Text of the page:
On November 13, 1951, Lefty O’Doul’s team of American All-Stars lost, 3-1, to a Japanese Pacific League All-Star squad. It was the first time an American professional team lost to a Japanese professional team.
O’Doul is well known for his work in Japan, training Japanese players in the skills of the game and fostering communication and interaction between those in Japanese and American baseball both before and after World War II. For his efforts, Lefty O’Doul was the first American elected to the Japanese Baseball Hall of Fame.
4 thoughts on “This day in baseball: O’Doul falls to Japanese All-Stars”
It’s remarkable that the Japanese remained so open to American baseball players after the bombings during WW two though i read somewhere, maybe in one of the Robert whiting books, that the Japanese aren’t too thrilled when americans go over there and break home run records.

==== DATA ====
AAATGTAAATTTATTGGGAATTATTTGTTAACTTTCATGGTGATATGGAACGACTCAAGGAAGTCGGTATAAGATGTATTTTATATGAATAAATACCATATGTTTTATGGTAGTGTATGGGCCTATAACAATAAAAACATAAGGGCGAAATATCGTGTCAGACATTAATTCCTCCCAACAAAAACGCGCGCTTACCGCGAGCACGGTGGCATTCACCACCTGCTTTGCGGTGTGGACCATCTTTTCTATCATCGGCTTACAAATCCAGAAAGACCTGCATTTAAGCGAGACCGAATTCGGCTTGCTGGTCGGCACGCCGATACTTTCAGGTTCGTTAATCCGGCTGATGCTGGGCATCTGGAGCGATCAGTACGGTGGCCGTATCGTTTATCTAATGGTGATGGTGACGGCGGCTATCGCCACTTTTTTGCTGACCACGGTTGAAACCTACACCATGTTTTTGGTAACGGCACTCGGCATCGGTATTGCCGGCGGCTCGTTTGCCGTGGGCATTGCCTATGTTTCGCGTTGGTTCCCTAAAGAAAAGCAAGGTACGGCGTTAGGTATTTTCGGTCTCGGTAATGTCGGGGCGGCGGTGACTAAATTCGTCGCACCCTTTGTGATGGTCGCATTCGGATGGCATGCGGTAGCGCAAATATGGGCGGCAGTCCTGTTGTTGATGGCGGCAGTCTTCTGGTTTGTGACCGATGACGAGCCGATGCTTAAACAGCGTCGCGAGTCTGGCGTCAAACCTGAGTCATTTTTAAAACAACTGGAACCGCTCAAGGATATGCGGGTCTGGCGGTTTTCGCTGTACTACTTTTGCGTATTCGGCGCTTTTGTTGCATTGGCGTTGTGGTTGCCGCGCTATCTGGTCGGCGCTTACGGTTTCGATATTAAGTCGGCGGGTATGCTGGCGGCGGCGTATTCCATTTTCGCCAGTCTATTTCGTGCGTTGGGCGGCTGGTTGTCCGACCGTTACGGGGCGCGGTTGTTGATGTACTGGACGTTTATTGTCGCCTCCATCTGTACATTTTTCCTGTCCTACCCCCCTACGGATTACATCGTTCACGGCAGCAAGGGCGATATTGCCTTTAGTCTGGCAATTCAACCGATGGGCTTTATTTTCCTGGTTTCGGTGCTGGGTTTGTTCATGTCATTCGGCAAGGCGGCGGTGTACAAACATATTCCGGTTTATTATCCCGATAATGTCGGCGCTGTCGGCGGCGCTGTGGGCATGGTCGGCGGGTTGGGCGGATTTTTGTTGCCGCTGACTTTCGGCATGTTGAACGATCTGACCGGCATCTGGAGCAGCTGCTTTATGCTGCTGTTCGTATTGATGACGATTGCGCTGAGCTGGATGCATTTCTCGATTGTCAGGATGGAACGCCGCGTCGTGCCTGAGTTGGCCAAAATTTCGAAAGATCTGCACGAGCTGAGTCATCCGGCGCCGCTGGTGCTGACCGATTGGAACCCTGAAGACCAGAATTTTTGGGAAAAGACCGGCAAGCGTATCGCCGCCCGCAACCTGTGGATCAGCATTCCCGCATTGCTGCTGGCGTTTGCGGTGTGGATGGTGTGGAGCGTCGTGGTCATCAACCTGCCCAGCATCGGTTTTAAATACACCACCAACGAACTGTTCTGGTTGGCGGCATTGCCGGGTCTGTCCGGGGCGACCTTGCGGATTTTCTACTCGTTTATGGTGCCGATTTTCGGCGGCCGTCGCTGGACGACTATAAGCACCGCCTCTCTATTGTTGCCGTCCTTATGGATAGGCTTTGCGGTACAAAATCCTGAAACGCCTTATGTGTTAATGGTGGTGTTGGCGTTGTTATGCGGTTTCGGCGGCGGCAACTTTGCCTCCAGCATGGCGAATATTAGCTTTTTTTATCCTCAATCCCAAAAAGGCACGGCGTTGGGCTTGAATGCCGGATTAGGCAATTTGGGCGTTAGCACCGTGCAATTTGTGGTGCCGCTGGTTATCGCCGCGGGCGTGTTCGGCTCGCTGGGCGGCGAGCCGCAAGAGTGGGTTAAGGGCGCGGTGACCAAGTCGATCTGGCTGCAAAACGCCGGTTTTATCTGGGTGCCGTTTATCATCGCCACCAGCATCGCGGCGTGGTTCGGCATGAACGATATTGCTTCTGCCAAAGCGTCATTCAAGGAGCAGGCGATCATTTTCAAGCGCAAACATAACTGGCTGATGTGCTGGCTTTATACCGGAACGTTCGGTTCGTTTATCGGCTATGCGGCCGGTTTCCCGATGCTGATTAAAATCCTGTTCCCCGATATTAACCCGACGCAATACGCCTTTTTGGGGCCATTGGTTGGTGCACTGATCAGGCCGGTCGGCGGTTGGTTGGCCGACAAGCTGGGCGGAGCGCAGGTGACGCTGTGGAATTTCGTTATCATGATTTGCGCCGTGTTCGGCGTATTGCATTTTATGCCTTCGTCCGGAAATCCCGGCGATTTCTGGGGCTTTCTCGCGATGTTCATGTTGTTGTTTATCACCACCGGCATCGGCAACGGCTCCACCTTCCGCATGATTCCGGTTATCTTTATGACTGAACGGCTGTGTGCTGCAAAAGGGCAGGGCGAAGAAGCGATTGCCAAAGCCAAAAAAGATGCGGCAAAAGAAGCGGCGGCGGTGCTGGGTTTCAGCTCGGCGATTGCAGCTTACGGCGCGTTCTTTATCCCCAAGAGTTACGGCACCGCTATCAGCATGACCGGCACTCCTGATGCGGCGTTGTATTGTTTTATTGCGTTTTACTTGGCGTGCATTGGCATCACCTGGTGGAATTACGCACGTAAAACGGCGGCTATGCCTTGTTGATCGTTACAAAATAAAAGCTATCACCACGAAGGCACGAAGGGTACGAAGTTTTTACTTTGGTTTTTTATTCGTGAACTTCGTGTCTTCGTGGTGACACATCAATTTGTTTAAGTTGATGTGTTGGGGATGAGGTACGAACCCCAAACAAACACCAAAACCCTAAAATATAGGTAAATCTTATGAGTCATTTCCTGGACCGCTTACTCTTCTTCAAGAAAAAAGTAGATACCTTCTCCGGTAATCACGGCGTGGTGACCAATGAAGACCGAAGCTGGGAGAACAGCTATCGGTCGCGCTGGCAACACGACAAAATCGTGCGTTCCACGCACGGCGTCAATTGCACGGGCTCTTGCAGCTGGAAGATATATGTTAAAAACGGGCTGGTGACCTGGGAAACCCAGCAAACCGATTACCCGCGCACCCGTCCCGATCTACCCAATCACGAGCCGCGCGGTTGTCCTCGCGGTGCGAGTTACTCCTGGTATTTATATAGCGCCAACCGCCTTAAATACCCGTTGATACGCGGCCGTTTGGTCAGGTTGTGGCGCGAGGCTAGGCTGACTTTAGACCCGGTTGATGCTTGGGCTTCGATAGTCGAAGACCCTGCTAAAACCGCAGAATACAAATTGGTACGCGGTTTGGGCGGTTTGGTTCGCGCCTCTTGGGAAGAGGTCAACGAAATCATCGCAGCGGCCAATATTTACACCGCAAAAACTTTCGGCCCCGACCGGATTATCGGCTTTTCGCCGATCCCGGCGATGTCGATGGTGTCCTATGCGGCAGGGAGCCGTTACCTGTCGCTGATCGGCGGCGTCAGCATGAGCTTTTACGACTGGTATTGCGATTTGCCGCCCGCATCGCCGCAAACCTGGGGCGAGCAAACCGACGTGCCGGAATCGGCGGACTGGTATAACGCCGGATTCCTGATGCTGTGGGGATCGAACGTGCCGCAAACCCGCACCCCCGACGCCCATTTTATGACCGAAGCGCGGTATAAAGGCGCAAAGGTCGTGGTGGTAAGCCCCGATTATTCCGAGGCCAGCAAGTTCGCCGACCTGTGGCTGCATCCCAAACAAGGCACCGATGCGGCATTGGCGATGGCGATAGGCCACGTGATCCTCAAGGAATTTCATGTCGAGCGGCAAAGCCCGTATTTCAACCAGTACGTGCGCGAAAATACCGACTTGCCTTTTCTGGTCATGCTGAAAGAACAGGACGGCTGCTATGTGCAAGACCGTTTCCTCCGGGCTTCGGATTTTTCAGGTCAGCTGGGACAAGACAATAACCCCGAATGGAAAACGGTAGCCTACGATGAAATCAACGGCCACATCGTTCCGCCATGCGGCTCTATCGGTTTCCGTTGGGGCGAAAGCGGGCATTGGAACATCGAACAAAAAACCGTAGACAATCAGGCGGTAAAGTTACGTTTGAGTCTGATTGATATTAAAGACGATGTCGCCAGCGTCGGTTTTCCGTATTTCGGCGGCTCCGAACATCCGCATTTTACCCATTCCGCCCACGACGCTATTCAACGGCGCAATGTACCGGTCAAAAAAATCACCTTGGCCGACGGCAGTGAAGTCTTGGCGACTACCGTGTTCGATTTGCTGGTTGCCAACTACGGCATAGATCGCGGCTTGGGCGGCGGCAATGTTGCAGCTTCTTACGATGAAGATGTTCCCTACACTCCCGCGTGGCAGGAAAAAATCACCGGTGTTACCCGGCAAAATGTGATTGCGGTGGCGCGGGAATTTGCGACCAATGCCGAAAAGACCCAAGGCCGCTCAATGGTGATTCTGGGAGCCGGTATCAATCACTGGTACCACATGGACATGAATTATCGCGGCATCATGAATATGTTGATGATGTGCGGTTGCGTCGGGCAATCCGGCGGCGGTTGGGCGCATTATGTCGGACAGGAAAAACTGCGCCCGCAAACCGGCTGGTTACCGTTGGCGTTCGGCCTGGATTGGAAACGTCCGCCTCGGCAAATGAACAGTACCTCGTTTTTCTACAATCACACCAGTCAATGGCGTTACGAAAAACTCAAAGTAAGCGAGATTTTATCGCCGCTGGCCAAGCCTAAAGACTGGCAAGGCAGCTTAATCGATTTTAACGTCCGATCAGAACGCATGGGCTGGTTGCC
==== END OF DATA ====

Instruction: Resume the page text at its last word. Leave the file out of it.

Oh man, quite remarkable. Maybe that’s the power of baseball? I don’t blame them on the HR records, though. Americans have a biological size advantage (not criticism, just reality), so it’s almost “unfair” in a way.
Is Lefty O’ Doul’s restaurant still open in San Francisco? It was the last time I was there, but that was a decade-plus ago.
Hm… it’s not looking promising. According to this report, they filed for bankruptcy a couple years ago: https://sfist.com/2020/10/27/lefty-odouls-files-for-bankruptcy-amid-owners-legal-troubles/
And according to Google Maps, they are permanently closed: https://goo.gl/maps/J2inwLFNkNDKxYpQ9